Life has quickly become about convenience. You only have to stop, if you can find the time in among your seemingly full, hectic schedule, and look. When was the last time you actually stopped and looked, and I’m not talking about walking past the new display window outside your favorite and lamenting of your disappointment of it. Take the simple ‘joy’ of cooking, where one goes to the store buys an abundance of products and having thrown away a quarter of the weight of the purchases is finally ready to turn on the stove. It’s to the point where you can get your vegetables pre-sliced, diced and prepared, and where you simply add an egg and water to a cake mix and you’ve made a cake. That’s cooking? There has been a recent resurgence in many aspects of life to shun this commercialized convenience and go back to basics. Indeed, to keep with the cooking analogy we now have an increasing abundance of meaningless shows dedicated to the amateur and budding home cooks. The cutting edge of new places, the latest fads are all revolving around the ‘old fashioned’ speed dating, and ‘new’ ways of dating are all being repackaged for premium prices in a desperate attempt to return back to basics.
The thing is that everything in life is so conveniently packaged – and it’s done in this way to increase our productiveness in such a time pressed world. What people fail to realize is where the responsibility for that pressing of time resides. A lot of people blame the dedication to work, their social lives, families, and parental duties – when really the time pressed nature of our world is our own construction. What was once an emerging trend, is now an established trend – which is why places that offer a return to the ‘back to basics’ mentality, are now seen as hip, niche, New York and Vogue. But still, it continues. Where once we would go out after work to the bar, have a cocktail and a drink and actually socialise, now we do the exact same thing whilst sitting in a group on our mobile phones comparing tinder profiles, commenting salaciously in ways that would make Samantha Jones blush and Charlotte York reach under the table for a bucket – what was once the cutting edge of social commentary is now actuality.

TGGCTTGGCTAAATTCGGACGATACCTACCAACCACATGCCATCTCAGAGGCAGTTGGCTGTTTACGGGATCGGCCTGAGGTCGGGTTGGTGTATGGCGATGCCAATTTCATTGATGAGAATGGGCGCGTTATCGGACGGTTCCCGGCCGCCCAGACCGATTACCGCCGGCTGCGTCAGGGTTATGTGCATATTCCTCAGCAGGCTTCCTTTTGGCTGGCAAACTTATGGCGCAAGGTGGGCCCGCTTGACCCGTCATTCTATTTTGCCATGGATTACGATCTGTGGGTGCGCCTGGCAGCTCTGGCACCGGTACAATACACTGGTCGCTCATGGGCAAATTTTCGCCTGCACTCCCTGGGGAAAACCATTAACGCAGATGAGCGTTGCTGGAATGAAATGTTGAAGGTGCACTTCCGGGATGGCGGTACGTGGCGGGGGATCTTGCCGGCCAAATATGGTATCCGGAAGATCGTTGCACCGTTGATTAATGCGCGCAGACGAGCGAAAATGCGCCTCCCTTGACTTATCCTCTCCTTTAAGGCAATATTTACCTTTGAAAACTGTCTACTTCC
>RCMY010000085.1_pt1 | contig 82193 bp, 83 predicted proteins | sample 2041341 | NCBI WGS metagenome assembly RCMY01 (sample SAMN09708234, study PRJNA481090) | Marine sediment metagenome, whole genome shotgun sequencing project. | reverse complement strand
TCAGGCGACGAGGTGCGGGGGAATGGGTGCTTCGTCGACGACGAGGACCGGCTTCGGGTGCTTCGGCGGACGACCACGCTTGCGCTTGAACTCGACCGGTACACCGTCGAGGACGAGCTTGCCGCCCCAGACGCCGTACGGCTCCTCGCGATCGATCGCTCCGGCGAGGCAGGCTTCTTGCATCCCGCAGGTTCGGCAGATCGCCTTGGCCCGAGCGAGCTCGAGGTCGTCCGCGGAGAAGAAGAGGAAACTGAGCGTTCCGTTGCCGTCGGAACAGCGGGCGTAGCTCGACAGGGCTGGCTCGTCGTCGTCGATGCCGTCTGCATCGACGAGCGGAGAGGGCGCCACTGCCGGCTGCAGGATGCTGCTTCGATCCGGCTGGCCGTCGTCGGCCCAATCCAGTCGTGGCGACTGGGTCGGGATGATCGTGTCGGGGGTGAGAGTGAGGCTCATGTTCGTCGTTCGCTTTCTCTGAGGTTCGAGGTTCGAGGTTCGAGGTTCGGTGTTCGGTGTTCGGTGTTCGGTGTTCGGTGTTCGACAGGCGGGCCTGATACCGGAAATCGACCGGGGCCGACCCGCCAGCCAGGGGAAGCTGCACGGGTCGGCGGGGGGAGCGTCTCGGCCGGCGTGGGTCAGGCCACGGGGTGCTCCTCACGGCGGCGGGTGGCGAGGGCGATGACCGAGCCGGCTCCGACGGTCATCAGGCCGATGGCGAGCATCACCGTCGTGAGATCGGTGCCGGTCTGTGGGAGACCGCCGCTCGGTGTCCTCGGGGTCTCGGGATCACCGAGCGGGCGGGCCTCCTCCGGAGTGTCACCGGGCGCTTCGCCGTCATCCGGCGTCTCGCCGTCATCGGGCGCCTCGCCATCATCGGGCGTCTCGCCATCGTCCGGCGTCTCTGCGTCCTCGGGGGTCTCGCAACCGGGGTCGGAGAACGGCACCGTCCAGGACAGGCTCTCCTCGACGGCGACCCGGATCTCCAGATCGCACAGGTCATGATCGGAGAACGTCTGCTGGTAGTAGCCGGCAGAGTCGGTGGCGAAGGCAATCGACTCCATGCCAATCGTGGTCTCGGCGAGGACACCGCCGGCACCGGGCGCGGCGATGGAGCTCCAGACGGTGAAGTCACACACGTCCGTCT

Mobile dating apps such as Tinder, Grindr, Blendr and a multitude of others have officially become one of the most popular ways of meeting potential love interests in an increasingly technologically driven world. There are many articles both heralding this new way of socialising, demonising it or even condemning it to Dante’s Inferno. If one is to believe Nancy Jo Sales in her article ‘Tinder and the Dawn of the ‘Dating Apocalypse’ one would see a painting of the bleakest and bleariest picture when it comes to online/app dating. Without the Capstan salt shaker from Tiffany & Co, one would think that the world is a messed up place that has surreally traveled back in time to a misogynistic castle where Knighted Men in Burberry Suits are purely after the thrill of the hunt throughout their predatory twenties, and women (AKA, Tinderella’s) are lamenting over the idea that men are only after sex and not relationships as they depressingly drink their margaritas and cosmopolitans.